• do not mount external disks if not necessary, if really necessary then mount it as r/o.
  7. Image integrity and origin
  8. Follow the immutable paradigm
    • run the container in read only mode: docker run --read-only... or docker run –v /hostdir:/containerdir:ro
  9. Hardening
    • Container
      • docker run --cap-drop option, you can lock down root in a container so that it has limited access within the container.
      • --security-opt=no-new-privileges prevents the uid transition while running a setuid binary meaning that even if the image has dangerous code in it, we can still prevent the user from escalating privileges
    • Host
      • networking – only SSH and NTP
  10. Logging

Securing Containers on the High Seas (by Jack Mannino)

The entire presentation is around the 4 phases used to create an application that runs on containers:

  • Design
  • Build
  • Ship
  • Run

Design (secure the design)

  • Understand how the system will be used and abused.
  • Beware of tightly-coupled components.
  • Can solve security issues through patterns that lift security out of the container itself. ex Service Mesh Pattern.

Build (secure the build process)

  • Build first level of security controls into containers.
  • Orchestration systems can override these controls and mutate containers through an extra layer of abstraction.
  • Use base images that ship with minimal installed packages and
    dependencies.
  • Use version tags vs. image:latest; do not use latest !
  • Use images that support security kernel features
  • Limit privileges
    • Often, we only need a subset of capabilities
      • ex: Ping command requires CAP_NET_RAW. So we can run docker image like this:

docker run -d --cap-drop=all --cap-add=net_raw my-image

  • Kernel Hardening
    • Seccomp is a Linux kernel feature that allows you to filter dangerous syscalls.
  • MAC (Mandatory Access Control)
    • SELinux and AppArmor allow you to set granular controls on files and network access.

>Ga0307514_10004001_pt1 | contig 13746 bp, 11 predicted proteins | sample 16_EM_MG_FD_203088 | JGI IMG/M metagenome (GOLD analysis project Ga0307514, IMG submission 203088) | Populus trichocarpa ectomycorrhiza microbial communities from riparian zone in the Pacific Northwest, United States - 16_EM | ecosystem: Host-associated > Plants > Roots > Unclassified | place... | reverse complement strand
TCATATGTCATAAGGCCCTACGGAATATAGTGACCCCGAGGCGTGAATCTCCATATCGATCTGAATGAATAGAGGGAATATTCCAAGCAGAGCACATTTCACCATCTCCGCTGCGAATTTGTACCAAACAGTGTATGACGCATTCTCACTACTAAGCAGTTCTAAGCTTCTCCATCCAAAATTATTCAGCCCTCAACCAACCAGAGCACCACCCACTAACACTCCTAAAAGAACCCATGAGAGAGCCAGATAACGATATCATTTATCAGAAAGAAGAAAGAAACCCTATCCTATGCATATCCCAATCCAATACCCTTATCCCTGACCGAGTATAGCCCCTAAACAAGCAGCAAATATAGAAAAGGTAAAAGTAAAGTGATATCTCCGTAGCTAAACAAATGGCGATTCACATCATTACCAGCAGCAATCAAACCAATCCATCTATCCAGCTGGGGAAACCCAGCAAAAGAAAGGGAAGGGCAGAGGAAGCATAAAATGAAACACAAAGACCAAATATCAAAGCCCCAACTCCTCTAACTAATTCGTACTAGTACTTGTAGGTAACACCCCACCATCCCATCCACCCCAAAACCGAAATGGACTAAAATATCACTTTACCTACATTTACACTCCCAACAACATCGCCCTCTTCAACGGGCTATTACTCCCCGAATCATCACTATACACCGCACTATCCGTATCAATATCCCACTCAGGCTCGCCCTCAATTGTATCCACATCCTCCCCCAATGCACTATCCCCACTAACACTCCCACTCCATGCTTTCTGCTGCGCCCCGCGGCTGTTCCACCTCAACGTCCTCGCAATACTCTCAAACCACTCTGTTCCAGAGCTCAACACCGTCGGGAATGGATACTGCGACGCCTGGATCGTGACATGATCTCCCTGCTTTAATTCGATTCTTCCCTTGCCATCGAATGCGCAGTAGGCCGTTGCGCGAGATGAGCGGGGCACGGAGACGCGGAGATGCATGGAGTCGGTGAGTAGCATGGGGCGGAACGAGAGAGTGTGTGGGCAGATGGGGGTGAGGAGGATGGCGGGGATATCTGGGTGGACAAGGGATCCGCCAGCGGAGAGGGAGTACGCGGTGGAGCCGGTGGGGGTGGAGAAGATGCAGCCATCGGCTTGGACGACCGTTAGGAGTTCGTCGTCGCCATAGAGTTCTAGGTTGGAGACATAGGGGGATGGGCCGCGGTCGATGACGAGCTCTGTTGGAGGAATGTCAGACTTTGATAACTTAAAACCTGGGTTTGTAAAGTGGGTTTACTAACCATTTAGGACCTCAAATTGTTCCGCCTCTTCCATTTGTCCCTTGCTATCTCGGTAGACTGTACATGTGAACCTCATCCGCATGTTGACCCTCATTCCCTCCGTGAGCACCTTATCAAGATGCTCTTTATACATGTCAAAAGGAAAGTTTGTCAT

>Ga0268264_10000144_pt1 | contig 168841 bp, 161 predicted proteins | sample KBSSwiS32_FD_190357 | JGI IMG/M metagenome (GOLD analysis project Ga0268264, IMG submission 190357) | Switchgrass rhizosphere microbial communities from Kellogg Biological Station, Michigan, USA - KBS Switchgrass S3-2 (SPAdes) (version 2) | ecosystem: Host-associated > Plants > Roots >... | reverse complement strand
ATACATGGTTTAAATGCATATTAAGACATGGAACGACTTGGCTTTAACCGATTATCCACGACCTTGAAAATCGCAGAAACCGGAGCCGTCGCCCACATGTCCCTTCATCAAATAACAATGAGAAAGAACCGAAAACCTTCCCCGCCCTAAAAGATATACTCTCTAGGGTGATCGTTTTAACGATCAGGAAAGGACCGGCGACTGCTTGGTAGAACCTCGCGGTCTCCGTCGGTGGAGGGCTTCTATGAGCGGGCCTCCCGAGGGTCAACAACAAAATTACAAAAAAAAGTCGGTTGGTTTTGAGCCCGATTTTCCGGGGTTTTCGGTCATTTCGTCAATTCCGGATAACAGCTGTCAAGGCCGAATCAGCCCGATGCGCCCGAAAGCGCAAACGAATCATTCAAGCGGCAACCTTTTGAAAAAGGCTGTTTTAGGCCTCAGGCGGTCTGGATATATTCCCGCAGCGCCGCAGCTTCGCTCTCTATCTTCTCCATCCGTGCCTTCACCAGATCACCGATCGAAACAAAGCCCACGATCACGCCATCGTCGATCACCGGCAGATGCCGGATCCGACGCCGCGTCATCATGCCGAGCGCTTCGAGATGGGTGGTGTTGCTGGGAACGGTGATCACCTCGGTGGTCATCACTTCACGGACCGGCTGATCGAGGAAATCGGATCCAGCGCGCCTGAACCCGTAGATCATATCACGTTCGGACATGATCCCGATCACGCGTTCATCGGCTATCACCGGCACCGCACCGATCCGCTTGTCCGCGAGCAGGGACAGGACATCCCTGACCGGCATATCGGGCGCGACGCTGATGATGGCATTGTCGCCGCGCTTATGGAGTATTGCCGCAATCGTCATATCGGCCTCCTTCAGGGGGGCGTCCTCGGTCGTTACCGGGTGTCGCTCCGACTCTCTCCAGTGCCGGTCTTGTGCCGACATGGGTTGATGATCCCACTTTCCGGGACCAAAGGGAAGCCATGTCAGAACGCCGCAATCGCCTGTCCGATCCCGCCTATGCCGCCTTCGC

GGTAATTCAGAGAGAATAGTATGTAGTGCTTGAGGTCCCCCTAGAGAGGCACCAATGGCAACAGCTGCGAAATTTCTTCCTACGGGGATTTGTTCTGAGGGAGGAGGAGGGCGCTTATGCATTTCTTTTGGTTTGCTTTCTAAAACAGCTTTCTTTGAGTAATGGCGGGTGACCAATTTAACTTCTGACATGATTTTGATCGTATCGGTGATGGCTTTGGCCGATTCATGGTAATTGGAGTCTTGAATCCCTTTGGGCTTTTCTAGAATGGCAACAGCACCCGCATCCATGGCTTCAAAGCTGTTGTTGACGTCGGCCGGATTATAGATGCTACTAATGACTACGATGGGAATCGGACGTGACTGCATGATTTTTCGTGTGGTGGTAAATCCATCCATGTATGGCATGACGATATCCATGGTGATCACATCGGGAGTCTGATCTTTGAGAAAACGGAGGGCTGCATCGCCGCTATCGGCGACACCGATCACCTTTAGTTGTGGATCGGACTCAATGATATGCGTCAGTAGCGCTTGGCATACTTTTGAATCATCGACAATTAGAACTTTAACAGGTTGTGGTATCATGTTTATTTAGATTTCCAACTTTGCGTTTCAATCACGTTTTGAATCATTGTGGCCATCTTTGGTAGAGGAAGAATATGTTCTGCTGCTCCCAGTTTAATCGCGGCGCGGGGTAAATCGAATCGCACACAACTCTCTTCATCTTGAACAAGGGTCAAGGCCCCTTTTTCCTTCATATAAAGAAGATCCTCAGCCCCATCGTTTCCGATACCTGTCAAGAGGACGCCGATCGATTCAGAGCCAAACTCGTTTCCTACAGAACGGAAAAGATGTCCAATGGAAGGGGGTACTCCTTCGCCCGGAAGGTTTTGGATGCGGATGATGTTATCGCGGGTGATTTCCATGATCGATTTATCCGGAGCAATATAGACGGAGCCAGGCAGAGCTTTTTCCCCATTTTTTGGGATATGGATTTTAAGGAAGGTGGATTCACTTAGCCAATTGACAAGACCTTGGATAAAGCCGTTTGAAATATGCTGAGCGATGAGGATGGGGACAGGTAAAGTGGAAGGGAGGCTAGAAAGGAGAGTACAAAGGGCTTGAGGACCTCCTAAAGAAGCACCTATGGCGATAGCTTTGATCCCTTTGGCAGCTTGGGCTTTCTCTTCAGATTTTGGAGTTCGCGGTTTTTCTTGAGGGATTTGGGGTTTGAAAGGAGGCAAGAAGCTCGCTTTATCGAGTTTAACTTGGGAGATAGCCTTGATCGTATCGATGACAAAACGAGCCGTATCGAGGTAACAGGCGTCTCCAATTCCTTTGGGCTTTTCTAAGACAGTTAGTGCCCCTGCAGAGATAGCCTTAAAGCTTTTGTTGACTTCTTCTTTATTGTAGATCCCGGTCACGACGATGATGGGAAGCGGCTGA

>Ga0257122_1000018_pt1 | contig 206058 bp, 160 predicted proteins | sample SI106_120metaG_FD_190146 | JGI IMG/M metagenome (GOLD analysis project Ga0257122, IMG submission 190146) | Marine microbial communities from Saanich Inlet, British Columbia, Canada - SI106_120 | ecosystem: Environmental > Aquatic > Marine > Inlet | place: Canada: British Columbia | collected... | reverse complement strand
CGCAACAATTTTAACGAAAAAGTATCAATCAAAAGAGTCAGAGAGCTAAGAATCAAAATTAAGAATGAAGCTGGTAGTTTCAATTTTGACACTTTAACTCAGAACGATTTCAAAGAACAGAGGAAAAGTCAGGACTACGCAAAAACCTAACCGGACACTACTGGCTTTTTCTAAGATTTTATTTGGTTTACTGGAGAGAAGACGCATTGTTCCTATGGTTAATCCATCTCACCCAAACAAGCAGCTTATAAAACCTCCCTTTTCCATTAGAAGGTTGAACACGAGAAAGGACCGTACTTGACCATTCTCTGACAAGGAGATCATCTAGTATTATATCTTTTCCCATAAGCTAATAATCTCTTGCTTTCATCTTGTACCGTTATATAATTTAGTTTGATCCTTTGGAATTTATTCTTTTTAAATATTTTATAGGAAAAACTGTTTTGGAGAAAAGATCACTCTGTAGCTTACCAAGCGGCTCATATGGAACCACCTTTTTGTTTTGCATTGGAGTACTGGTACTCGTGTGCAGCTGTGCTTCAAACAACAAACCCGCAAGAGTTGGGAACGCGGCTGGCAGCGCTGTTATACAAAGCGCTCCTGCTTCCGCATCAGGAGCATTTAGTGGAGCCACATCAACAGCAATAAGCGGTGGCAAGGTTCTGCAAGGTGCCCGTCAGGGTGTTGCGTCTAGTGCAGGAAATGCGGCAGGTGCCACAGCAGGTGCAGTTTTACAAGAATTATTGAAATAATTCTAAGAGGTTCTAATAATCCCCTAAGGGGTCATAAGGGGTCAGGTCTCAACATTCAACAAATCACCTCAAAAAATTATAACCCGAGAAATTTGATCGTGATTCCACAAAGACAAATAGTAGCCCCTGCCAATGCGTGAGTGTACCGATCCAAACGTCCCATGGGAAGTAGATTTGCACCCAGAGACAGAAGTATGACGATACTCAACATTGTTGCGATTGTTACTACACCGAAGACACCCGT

• Docker leads the way with its default AppArmor profile.

Ship

  • Validate the integrity of the container.
    • ex: Docker Content Trust & Notary
    • Consume only trusted content for tagged Docker builds.
  • Validate security pre-conditions.
    • Allow or deny a container’s cluster admission.
    • Centralized interfaces and validation.

Run

  • Containers are managed through orchestration systems.
  • Management API – used to deploy, modify and kill services.
    • Frequently deployed without authentication or access control.
  • Authentication
    • Authenticate subjects (users and service accounts) to the cluster.
    • Avoid sharing service accounts across multiple services.
    • Subjects should only have access to the resources they need.
  • Secrets management
    • Safely inject secrets into containers at runtime.
    • Anti-patterns:
      • Hardcoded.
      • Environment variables.

How to write a (Java) Burp Suite Professional extension for Tabnabbing attack

Context and goal

The goal of this ticket is to explain how to create an extension for the Burp Suite Professional taking as implementation example the “Reverse Tabnabbing” attack.

“Reverse Tabnabbing” is an attack where an (evil) page linked from the (victim) target page is able to rewrite that page, such as by replacing it with a phishing site. The cause of this attack is the capacity of a new opened page to act on parent page’s content or location.

For more details about the attack himself you can check the OWASP Reverse Tabnabbing.

The attack vectors are the HTML links and JavaScript window.open function so to mitigate the vulnerability you have to add the attribute value: rel="noopener noreferrer" to all the HTML links and for JavaScriptadd add the values noopener,noreferrer in the windowFeatures parameter of the window.openfunction. For more details about the mitigation please check the OWASP HTML Security Check.

Basic steps for (any Burp) extension writing

The first step is to add to create an empty (Java) project and add into your classpath the Burp Extensibility API (the javadoc of the API can be found here). If you are using Maven then the easiest way is to add this dependency into your pom.xml file:

<dependency>
    <groupId>net.portswigger.burp.extender</groupId>
    <artifactId>burp-extender-api</artifactId>
    <version>LATEST</version>
</dependency>

Then the extension should contain  a class called BurpExtender (into a package called burp) that should implement the IBurpExtender interface.

The IBurpExtender  interface have only a single method (registerExtenderCallbacks) that is invoked by burp when the extension is loaded.